Minister of Tourism and International Transport, Richard Sealy, has said that government is pressing ahead with the modernization of the Bridgetown Port, in order to take advantage of opportunities in the maritime sector.
Addressing today’s open day at the facility, Sealy said government is committed to strengthening its human resources as well as infrastructure.
He added that they are now in the process of executing a “master plan” to increase homeporting facilities.
“We have expanded the berthing available for home porting activity and we are in the process of further expanding it so that not only we can have the capacity to home port even two mega vessels at the same time, and we have been doing that since the last winter season.
“This is the second season we’ll be doing that with the Britannia and the Mein Schiff 4 out of Germany. But we also will have more capacity not only for the imports Barbados needs, but also to transship to the rest of the Caribbean,” Sealy said.
The Minister added that over 700,000 tonnes of cargo pass through the Bridgetown Port each year, and the updated infrastructure is necessary to facilitate business there.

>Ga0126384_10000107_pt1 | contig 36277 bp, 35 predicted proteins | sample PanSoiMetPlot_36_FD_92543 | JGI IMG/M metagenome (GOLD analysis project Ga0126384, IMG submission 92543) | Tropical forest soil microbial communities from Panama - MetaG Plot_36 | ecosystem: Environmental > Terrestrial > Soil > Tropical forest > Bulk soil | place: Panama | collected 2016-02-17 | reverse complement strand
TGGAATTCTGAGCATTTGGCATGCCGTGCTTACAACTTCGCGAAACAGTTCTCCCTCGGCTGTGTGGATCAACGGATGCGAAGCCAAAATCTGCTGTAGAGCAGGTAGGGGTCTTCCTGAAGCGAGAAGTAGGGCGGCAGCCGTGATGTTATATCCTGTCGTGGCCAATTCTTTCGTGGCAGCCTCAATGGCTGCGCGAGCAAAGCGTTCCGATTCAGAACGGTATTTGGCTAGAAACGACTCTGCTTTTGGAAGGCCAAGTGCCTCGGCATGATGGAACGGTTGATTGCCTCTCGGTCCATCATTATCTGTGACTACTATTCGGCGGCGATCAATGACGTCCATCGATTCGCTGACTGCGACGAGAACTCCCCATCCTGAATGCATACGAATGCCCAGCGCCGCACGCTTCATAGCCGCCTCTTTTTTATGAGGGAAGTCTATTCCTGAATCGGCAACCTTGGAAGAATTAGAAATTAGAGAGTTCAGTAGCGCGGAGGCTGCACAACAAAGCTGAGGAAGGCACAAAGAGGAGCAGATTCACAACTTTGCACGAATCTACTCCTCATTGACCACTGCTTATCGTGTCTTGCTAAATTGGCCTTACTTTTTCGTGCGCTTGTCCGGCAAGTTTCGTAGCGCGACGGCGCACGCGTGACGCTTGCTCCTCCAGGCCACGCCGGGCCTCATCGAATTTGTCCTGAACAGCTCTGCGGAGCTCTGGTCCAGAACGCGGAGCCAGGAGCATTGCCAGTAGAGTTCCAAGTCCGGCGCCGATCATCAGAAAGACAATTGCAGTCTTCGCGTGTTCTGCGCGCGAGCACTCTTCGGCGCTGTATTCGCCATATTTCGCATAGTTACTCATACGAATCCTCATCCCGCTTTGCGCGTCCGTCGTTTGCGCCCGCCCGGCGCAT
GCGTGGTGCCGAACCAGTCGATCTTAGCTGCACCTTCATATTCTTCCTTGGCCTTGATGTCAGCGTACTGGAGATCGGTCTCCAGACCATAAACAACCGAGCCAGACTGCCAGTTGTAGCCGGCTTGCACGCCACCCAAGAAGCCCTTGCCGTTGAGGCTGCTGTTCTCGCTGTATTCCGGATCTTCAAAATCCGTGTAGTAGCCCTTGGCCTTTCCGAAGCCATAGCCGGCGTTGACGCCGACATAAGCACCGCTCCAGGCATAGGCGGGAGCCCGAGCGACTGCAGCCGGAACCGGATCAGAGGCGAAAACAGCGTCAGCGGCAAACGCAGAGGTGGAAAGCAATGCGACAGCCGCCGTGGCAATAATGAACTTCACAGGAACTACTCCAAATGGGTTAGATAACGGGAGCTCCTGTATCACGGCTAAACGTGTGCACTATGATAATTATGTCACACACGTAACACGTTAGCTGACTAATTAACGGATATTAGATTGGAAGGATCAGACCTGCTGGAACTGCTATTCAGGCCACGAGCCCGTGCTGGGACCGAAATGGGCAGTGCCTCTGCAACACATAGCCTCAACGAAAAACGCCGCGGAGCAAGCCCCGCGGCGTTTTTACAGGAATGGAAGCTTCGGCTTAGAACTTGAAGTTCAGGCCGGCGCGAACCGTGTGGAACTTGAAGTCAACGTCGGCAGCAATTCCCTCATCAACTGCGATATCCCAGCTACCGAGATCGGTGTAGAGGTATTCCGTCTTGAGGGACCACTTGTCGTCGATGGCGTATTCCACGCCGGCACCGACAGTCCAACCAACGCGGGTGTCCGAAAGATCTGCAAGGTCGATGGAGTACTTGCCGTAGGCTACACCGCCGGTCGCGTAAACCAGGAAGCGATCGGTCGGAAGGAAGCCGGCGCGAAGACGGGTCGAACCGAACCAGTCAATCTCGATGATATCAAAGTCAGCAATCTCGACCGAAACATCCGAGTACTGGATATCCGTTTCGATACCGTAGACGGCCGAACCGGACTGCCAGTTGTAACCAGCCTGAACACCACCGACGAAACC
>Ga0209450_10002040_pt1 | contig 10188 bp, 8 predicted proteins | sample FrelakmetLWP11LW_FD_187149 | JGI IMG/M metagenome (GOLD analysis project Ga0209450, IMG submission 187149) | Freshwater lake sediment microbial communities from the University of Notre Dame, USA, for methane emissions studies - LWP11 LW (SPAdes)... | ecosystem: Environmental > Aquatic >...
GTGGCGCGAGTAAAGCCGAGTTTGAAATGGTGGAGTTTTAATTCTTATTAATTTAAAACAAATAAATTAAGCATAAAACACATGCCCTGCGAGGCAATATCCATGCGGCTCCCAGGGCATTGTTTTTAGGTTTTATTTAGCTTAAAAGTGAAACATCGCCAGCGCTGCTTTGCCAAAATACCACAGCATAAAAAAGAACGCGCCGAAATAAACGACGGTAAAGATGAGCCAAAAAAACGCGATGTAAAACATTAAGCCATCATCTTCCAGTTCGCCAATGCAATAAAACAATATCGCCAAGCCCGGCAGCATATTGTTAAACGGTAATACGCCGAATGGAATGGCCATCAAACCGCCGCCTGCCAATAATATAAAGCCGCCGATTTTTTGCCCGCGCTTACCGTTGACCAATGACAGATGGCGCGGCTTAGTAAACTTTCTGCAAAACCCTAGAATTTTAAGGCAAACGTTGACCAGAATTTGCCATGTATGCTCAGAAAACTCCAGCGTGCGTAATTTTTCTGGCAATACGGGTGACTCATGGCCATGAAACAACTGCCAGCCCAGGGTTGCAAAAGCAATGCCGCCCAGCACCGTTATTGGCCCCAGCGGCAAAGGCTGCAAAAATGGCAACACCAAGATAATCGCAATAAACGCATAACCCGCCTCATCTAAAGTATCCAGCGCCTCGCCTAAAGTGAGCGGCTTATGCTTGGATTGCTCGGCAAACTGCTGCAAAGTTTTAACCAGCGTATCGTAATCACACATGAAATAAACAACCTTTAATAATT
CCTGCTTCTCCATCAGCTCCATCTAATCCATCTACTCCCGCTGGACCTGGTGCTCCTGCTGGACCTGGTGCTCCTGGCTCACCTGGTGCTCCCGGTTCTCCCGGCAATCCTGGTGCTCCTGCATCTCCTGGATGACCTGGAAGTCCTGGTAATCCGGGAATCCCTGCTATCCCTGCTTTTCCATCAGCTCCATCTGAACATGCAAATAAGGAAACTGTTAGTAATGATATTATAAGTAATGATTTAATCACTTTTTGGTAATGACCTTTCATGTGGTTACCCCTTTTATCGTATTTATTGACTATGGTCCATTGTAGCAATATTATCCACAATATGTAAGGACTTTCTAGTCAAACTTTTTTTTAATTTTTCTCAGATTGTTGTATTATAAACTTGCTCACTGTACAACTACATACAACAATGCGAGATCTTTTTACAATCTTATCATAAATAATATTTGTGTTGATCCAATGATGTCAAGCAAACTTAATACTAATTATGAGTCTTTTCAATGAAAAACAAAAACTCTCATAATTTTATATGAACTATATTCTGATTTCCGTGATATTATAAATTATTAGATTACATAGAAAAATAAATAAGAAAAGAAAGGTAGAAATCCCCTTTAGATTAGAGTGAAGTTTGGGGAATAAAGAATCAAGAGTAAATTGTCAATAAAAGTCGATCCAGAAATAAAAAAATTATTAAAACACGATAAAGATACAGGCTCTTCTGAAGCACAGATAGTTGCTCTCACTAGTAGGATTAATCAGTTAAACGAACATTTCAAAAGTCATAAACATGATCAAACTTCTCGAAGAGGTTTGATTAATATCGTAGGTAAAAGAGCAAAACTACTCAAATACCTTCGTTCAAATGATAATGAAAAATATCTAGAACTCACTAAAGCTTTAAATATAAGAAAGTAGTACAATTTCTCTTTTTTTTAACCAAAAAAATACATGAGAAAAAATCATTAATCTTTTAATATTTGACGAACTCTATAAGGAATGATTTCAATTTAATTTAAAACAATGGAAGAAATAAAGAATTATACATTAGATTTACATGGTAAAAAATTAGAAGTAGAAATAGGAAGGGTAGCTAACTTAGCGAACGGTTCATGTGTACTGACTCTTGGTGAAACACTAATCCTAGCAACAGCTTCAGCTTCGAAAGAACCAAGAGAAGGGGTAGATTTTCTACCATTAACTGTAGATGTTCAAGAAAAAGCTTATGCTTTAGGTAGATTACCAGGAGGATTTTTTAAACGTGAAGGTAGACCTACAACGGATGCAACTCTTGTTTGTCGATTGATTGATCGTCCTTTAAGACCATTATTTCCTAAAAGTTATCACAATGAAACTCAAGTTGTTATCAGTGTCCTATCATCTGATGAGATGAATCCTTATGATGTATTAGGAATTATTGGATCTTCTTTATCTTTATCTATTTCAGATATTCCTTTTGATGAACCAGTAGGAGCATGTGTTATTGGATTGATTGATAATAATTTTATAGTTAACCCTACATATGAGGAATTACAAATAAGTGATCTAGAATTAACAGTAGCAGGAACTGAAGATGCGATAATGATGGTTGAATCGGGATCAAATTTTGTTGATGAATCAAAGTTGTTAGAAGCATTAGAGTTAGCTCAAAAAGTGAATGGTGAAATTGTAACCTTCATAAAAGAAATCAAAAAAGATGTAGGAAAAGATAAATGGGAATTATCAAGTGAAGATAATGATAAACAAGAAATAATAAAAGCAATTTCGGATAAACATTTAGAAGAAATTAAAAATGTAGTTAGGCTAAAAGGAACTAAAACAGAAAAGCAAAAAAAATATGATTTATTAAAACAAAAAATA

“This very area where we are standing is also part of the master plan that will be improved, that the capacity will be increased that we can have more containers, that we can have more facilities to process these containers.
In terms of new equipment, Sealy noted that the Port has invested in an additional gantry crane as well as five additional straddle carriers, bringing the total to eight, to allow for faster processing of cargo.
Sealy stated that he anticipates an increase in marine transportation in the future, and Barbados needs to position itself to benefit from opportunities.
“There’s the expansion of the Panama Canal and there’s talk about potentially another canal in Nicaragua just north of where the Panama Canal is and we have to make sure that we can get some of this marine business.
And that is why we have to expand the berthing and that is why our capacity to process cargo has to be increased and at the same time modernized,” Sealy said.
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